Researchers have recently discovered a darkling beetle species with larvae that can degrade plastic. In the North Pacific, one can see an island named as the Great Pacific Garbage Patch. This is a massive island of plastic garbage island that is seven times larger than the Korean Peninsula. It is an island of accumulated plastic coming from 13 million tons of plastic garbage entering the ocean yearly. These are from the staggering 20,000 units of various plastic waste generated all over the world.
It takes about decades up to centuries for different kinds of plastic to decompose naturally. Plastic bags do not degrade earlier than 10 or 20 years, while three to four decades are needed for disposable straws and nylon products to decompose. Meanwhile, water bottles, which are usually only used once before being disposed of, take five centuries or half a millennium to decompose.
The good news is that the plastic problem now has a potential solution. Scientists have recently found beetles occurring in Korea that can decompose plastic. They shared this discovery in the study published in the journal Applied and Environmental Microbiology entitled: “Fast and facile biodegradation of polystyrene by the gut microbial flora of Plesiophthalmus davidis larvae.”
The research team is composed of POSTECH Department of Chemical Engineering professor Hyung Joon Cha; doctoral student Seongwook Woo, also from the same institution; and Andong National University professor Intek Song. They discovered for the first time how the darkling beetle larva (scientific name: Plesiophthophthalmus davidis) from Order Coleoptera could decompose polystyrene, a kind of plastic that is hard to degrade because its molecular structure is unique.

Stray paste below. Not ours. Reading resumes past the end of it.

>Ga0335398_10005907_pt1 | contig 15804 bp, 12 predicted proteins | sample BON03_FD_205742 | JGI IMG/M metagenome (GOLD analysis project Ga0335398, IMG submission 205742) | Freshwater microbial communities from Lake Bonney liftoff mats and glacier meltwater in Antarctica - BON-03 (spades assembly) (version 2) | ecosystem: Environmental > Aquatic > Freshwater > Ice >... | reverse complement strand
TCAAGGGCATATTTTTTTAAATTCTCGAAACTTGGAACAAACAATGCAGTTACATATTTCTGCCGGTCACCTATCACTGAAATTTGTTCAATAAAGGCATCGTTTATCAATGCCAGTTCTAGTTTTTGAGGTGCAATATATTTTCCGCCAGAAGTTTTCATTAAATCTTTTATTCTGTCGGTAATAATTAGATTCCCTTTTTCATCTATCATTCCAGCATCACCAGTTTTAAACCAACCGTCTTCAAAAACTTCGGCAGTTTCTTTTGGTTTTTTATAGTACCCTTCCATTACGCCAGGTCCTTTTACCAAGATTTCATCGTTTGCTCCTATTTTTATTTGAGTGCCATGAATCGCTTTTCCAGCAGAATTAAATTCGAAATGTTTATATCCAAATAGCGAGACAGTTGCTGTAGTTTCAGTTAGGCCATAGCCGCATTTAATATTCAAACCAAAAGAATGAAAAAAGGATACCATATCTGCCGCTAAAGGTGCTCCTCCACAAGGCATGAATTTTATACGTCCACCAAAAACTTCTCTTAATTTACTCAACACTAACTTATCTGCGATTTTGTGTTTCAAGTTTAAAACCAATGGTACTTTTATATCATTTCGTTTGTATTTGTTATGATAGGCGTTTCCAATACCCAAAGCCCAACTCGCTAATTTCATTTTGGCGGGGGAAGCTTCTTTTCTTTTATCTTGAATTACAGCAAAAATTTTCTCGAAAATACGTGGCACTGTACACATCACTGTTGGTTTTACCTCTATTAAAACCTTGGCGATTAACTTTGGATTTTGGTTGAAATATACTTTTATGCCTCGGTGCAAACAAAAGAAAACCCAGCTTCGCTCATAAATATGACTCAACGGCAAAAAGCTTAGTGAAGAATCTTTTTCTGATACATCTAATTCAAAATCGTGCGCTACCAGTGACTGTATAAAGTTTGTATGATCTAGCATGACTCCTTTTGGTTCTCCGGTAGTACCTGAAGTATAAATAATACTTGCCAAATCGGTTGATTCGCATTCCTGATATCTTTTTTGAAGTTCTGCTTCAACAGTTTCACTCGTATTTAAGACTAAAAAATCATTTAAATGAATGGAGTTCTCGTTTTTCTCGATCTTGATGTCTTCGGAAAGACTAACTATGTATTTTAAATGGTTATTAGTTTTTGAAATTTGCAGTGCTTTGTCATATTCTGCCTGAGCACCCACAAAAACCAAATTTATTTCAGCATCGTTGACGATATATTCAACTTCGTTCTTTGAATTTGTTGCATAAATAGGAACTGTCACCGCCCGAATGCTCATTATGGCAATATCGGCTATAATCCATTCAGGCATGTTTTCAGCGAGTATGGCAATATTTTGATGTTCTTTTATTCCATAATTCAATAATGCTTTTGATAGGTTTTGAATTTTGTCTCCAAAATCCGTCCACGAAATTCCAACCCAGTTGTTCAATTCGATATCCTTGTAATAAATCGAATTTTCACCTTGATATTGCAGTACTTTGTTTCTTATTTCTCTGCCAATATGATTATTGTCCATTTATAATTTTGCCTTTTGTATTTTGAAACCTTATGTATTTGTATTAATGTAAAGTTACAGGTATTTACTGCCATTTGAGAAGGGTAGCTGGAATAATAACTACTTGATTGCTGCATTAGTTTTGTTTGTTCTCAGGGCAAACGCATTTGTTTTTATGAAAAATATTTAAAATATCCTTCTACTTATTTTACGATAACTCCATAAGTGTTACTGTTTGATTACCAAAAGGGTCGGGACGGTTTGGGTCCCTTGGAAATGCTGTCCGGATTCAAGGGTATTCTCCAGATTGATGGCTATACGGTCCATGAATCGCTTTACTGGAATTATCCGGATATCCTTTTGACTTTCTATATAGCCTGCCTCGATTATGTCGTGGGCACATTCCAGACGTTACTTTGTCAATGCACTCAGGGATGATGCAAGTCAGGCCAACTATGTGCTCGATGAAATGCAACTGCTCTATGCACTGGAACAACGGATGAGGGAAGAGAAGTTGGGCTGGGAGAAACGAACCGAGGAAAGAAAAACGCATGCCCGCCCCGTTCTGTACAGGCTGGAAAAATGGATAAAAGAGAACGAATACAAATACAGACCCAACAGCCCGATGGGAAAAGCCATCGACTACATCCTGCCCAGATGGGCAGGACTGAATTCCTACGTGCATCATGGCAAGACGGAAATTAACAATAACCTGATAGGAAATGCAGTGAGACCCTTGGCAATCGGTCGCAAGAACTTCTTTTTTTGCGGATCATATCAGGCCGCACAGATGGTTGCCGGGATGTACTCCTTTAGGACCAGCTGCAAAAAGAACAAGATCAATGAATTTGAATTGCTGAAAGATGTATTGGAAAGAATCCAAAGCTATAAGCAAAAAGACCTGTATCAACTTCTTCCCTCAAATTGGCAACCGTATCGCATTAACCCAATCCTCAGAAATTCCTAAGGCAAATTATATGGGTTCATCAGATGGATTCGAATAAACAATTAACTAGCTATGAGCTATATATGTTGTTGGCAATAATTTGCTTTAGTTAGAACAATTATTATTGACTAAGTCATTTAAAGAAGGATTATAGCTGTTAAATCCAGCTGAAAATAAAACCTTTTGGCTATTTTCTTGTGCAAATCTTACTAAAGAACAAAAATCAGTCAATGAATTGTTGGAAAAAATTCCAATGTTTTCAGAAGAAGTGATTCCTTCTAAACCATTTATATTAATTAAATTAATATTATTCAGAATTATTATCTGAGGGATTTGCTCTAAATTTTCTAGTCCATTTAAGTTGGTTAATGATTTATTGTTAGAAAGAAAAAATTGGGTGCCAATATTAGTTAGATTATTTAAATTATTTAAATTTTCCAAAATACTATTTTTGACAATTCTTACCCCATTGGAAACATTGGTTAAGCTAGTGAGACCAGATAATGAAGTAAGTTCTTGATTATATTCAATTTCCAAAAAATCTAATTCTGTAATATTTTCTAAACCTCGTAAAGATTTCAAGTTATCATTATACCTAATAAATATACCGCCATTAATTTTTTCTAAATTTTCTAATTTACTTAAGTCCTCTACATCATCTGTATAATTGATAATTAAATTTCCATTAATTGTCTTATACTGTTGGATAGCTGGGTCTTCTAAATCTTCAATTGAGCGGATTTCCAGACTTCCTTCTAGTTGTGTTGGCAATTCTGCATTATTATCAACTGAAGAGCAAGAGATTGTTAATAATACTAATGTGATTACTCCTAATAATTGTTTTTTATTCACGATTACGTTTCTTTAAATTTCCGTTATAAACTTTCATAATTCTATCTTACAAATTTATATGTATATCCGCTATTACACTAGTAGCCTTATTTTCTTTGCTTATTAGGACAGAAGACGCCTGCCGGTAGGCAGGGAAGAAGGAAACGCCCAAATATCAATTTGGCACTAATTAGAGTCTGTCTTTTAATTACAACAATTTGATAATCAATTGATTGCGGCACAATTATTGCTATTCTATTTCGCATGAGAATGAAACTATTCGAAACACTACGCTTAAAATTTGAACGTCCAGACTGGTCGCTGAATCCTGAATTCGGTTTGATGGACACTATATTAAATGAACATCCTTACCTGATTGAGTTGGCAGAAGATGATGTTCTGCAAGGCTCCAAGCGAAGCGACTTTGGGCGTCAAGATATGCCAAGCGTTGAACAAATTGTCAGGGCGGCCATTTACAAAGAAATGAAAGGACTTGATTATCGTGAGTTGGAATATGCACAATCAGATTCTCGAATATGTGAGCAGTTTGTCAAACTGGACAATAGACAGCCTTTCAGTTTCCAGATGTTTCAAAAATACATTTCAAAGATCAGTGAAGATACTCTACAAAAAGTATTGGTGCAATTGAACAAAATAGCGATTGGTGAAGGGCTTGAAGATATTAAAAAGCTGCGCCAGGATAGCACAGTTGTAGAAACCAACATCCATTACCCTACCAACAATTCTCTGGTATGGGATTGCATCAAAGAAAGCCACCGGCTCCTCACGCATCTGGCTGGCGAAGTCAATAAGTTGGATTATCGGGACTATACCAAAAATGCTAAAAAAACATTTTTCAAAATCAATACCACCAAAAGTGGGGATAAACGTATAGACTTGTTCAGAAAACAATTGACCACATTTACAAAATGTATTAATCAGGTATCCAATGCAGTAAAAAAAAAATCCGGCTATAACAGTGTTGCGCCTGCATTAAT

In 2017, plastic waste all over the world had accumulated to 8.3 billion tons. Out of all these, only about 9 percent are recycled, according to National Geographic. Polystyrene accounts for 6 percent of all the plastic produced.
The researchers have also found that a darkling beetle larva occurring in the Korean peninsula and East Asia can eat polystyrene and reduce its molecular weight and mass. Its isolated gut flora was found to be able to alter and oxidize the polystyrene film’s surface property.
The researchers identified and isolated Serratia bacteria from P. davidis larva’s intestinal tract. When the beetle larvae were fed polystyrene for two weeks, the Serratia in their gut increased six-fold, which accounted for 33 percent of their entire gut flora.
The researchers found that the larvae’s gut flora has fewer than six species of bacteria, in contrast to the flora of other polystyrene-consuming insects.
The darkling beetle larvae’s unique diet makes it possible for polystyrene also to be decomposed by other insect species that eat rotten wood. Also, developing polystyrene-decomposing flora with the strains of these bacteria is a prospect.
According to Professor Cha, the new species of beetle that they discovered presents the possibility for replicating P. davidis’ simple intestinal bacterial composition and using the plastic-degrading bacterial strain to biodegrade polystyrene completely. According to him, it can ultimately contribute to the solution for the global problem of accumulating plastic waste.
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